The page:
Doctor Patient Relations

Top 5 Terms to Ban in Optometry

By Brian Chou, OD, FAAO

Medical terminology can have a profound impact on patient psychology. Take, for example, the procedure, magnetic resonance imaging (MRI). In the late 1970s, when it was known as nuclear magnetic resonance (NMR), consumers were skeptical since “nuclear” had a connotation of involving unnecessary health risk. As a consequence, experts in the medical field changed the procedure’s name because of the unfounded public’s fears of “nuclear” medicine. Today MRIs are a routine procedure.

There are instances in eyecare, where we do not carefully think about our terminology. How many times have you, or a colleague of yours, documented in your exam record something like, “Educated patient on signs and symptoms of retinal detachment”? Although this is ingrained in our parlance, we do not actually teach our patients about the signs of RD. Symptoms are experienced by patients whereas signs are clinically observed by the practitioner. We do not teach patients to look for decreased intraocular pressure, Schaeffer’s sign, or a relative afferent pupillary defect.

We also throw around other terms without much thought. Yet they can have a negative effect on the patient’s psychology and the value of our profession. Here is a list of my prime offenders in increasing level of offending effect.

5. Preliminary testing. We’ve grown up taking tests in school with the aspiration of passing and over achieving. None of us wants to fail or even get a “C” in our classes. Yet test-taking anxiety can come up when our ancillary staff tell patients, “I’m going to do some tests on you before you see the doctor.” Patients believe tests are an indicator of their aptitude. In reality, we are measuring visual performance. While a student is at fault for failing their school test because they did not study enough, it is not the patient’s fault if they are unable to see all the pseudoisochromatic color plates or if their intraocular pressure is greater than 21 mmHg. These are measurements which help the doctor diagnose and treat the patient for their own wellbeing.

Better term: preliminary measurements.

4. Contact lens insertion. You insert a quarter into the vending machine, and you insert a key into the keyhole. But do you insert a contact lens into an eye? Still, we wonder why some of our patients forcefully jam their contact lenses into their eyes, risking corneal injury.
Better term: contact lens application.

3. Trial contact lens. Patients believe that “trial contacts” are free samples and that they can try on as many as they want until they find one that works for them without the doctor. Some patients believe that when they run out of contact lenses, they can avoid spending money by getting trial contact lenses. The reality is that these lenses allow the doctor to diagnose whether the contact lens provides optimal eye health, wearing comfort and vision. They allow the doctor to create a valid contact lens prescription. Using better terminology here can reduce inappropriate patient requests.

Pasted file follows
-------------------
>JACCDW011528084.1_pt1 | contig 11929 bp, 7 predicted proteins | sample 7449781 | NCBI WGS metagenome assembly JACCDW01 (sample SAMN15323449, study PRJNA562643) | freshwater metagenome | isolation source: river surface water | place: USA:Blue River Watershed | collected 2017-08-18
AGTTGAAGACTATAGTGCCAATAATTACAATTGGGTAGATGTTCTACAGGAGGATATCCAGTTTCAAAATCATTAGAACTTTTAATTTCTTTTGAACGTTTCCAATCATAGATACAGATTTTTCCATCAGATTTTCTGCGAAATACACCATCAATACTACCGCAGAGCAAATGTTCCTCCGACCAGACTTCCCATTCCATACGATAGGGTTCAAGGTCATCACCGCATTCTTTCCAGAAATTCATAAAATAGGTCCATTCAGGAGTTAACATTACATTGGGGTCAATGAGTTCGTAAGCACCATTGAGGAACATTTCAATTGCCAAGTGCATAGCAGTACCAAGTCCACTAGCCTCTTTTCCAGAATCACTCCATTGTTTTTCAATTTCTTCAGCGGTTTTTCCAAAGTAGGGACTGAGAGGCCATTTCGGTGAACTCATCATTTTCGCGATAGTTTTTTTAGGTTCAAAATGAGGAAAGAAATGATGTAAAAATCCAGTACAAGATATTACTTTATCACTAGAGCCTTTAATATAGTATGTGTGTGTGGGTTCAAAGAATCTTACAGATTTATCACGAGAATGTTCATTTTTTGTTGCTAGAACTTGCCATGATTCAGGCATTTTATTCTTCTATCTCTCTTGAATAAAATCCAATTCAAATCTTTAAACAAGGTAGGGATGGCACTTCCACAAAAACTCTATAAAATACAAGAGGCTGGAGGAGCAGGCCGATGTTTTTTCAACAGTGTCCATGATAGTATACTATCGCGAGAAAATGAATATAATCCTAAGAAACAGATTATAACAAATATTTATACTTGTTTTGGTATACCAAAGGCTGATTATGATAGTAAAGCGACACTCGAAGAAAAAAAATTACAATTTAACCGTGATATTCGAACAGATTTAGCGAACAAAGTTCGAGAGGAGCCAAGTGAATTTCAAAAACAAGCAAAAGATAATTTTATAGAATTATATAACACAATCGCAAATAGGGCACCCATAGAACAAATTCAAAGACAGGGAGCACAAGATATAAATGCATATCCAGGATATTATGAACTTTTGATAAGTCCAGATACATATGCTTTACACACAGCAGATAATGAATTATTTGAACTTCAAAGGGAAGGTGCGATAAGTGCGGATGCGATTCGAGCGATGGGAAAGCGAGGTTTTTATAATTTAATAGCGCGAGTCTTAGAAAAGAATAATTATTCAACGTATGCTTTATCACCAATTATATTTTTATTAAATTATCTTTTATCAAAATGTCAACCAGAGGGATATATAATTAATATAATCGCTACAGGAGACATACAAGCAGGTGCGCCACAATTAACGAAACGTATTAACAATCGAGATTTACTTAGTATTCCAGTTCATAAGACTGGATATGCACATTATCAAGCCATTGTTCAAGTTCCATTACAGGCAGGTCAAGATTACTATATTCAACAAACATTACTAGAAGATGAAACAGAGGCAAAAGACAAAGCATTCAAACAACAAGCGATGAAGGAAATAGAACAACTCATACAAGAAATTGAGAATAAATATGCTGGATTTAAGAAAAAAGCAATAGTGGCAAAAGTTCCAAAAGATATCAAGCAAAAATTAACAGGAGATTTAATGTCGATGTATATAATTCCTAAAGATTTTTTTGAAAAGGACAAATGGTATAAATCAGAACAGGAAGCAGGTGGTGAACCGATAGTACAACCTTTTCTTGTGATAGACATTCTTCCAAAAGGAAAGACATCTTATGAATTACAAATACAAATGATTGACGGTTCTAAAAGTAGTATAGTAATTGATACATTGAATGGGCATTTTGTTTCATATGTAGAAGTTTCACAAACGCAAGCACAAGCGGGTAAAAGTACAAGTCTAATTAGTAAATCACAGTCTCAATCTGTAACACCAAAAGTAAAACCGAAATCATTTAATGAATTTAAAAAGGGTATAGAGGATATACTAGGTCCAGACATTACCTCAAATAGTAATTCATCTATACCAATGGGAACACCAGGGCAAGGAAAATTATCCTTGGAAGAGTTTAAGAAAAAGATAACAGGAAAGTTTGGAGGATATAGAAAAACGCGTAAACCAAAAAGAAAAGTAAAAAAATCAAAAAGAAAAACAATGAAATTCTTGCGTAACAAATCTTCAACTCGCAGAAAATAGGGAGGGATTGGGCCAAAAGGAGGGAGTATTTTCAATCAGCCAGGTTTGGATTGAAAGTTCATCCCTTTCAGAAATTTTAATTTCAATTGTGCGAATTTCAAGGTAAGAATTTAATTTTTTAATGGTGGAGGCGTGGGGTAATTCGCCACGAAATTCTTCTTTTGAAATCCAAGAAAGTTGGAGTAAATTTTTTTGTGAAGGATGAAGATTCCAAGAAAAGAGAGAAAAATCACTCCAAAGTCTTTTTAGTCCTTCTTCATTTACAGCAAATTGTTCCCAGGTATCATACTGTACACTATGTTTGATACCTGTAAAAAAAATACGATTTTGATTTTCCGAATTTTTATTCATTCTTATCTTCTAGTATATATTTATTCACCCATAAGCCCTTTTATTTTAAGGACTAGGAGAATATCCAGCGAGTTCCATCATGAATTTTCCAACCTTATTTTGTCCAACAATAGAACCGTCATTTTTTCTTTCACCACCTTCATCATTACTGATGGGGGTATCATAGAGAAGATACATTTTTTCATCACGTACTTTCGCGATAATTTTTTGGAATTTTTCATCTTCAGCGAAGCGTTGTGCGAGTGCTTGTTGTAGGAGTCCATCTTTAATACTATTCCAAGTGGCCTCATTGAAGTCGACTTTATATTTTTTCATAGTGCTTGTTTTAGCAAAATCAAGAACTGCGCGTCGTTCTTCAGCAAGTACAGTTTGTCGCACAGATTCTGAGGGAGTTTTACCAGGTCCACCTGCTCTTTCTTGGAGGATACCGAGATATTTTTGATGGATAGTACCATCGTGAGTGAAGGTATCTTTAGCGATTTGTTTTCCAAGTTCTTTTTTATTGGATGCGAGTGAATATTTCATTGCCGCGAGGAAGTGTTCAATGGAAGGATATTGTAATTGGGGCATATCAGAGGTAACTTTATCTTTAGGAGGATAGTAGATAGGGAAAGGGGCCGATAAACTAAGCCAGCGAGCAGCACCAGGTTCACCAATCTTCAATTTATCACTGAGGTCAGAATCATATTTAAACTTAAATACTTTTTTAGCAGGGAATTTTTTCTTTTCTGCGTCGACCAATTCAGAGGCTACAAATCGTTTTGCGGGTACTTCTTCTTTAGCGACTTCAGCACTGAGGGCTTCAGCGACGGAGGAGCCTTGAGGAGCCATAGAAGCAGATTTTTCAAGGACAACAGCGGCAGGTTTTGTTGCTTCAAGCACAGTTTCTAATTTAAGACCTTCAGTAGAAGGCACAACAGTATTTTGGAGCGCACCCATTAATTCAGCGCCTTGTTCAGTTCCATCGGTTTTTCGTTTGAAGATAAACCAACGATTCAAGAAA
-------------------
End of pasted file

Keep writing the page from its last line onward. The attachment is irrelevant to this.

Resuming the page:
Better term: diagnostic contact lens.

2. Contact lens fitting. Existing contact lens wearers sometimes complain that their doctor assessed a “fitting fee” when their prescription stayed the same. The consumer mindset is that they could have “fit” themselves without the doctor, no different than going to the clothing store and fitting themselves for new jeans. In these cases, the patients should have been educated that the doctor evaluated their eye health and the potential to improve vision or comfort by modifying the contact lens parameters or prescribing a new lens design. The term “fitting” is so ingrained in our industry parlance that it may be hard to change. Regrettably it does not encapsulate our services of over-refraction or evaluating for corneal neovascularization or other signs of hypoxic stress. What we need is a term that better describes what we are do, so that our patients recognize the value of professional contact lens services.
Better term: contact lens prescribing.

1. Vision insurance. The historical function of insurance is to protect against catastrophic financial disaster. If your home burns down, homeowner’s insurance can help you rebuild. If you have a heart attack, medical insurance protects you from expensive medical treatment which could otherwise drain your savings. Medical insurance is about sickness and disease, and in our industry, it’s about treating the red inflamed eye, glaucoma or the like — not about glasses and elective contacts. The term “insurance” has somehow gotten polluted such that consumers believe that it could apply to regularly scheduled wellness activities like getting a haircut or massage. Instead, what we call “vision insurance” is not true insurance. It is an allowance that employers offer to attract and maintain the best employees. Why does this matter? Patients who understand the function of their wellness vision plan are empowered to spend above and beyond what their “insurance” covers for eyewear and get better product.
Better term: Vision benefits.

Do you think carefully about word choice when speaking with your patients? What have you discovered about the kind of language that works best?

Brian Chou, OD, FAAO, is a partner with EyeLux Optometry in San Diego, Calif. To contact him: chou@refractivesource.com.

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